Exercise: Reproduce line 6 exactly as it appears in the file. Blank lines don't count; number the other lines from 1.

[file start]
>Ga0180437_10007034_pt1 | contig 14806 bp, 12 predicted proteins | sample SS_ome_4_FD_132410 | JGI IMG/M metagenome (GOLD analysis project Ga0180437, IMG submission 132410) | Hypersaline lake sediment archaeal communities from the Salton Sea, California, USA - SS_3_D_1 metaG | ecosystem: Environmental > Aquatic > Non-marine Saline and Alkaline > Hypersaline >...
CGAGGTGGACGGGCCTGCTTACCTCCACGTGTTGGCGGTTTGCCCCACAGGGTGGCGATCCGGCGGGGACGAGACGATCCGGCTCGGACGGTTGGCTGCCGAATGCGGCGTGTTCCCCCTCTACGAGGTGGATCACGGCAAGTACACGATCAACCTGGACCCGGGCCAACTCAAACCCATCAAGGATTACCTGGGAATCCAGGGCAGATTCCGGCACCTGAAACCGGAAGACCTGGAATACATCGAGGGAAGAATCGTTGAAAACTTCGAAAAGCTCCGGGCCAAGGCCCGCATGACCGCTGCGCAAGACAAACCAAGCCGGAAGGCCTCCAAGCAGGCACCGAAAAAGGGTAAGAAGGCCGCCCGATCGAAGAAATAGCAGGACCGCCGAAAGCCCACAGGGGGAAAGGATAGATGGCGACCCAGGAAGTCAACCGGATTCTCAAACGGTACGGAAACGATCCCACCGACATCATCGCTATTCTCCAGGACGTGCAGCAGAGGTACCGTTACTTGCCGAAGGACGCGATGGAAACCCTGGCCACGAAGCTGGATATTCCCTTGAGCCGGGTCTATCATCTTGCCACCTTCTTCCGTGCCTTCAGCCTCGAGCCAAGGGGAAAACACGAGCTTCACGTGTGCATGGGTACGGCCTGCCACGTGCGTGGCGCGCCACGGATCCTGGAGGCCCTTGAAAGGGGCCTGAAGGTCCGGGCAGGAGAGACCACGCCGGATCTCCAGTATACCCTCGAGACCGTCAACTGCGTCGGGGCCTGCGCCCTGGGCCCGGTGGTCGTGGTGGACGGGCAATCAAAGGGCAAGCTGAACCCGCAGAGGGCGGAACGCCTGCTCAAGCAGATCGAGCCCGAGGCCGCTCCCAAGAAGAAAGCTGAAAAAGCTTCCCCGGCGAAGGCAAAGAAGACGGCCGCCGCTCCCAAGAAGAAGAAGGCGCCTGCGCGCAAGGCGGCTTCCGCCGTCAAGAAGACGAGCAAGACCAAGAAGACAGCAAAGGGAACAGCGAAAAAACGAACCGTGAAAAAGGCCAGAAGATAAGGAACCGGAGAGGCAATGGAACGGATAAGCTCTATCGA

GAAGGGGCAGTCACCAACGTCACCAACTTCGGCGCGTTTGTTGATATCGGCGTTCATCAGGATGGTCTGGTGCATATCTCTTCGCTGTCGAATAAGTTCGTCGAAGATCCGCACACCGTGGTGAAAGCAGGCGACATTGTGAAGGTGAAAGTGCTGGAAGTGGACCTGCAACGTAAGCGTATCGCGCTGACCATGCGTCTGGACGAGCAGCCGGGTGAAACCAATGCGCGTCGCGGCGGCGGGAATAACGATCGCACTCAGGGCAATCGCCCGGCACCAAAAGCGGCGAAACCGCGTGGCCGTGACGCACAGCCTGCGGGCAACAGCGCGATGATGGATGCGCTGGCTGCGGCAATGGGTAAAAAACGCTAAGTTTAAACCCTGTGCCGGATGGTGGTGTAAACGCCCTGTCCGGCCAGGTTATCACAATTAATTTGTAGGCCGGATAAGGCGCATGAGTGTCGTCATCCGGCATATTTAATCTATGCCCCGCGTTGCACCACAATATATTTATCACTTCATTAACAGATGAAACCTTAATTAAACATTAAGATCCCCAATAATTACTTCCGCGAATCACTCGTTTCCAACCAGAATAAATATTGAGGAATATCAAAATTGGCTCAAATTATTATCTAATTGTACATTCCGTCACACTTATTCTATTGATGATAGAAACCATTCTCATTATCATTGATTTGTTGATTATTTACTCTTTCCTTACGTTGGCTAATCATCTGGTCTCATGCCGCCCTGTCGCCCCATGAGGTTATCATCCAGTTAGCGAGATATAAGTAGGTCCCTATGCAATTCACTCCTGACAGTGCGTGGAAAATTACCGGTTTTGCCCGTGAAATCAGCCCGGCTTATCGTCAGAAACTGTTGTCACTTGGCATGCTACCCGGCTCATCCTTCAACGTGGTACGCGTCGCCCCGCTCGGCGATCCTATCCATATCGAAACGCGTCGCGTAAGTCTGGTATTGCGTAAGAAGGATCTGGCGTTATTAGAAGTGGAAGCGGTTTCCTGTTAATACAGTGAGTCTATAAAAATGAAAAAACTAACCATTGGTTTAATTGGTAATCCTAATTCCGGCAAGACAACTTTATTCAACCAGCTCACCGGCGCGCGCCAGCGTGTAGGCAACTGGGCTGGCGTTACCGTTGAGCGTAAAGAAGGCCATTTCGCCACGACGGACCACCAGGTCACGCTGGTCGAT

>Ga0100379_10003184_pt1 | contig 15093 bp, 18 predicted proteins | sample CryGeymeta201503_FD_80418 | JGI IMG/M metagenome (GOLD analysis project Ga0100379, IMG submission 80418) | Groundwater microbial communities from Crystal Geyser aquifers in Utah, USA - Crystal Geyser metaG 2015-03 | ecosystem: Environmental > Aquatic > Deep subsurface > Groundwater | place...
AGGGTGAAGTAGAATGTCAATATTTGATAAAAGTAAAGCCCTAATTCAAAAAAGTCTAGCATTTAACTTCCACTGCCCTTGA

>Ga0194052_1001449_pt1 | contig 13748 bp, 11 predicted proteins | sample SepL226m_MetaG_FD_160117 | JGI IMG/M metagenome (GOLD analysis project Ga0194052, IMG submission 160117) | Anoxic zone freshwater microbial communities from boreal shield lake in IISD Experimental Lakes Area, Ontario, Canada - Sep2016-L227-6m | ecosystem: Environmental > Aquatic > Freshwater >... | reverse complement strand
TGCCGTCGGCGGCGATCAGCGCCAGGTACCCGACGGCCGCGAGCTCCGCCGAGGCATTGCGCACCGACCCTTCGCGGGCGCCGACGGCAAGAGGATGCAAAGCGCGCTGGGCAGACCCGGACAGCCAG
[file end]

>Ga0194052_1001449_pt1 | contig 13748 bp, 11 predicted proteins | sample SepL226m_MetaG_FD_160117 | JGI IMG/M metagenome (GOLD analysis project Ga0194052, IMG submission 160117) | Anoxic zone freshwater microbial communities from boreal shield lake in IISD Experimental Lakes Area, Ontario, Canada - Sep2016-L227-6m | ecosystem: Environmental > Aquatic > Freshwater >... | reverse complement strand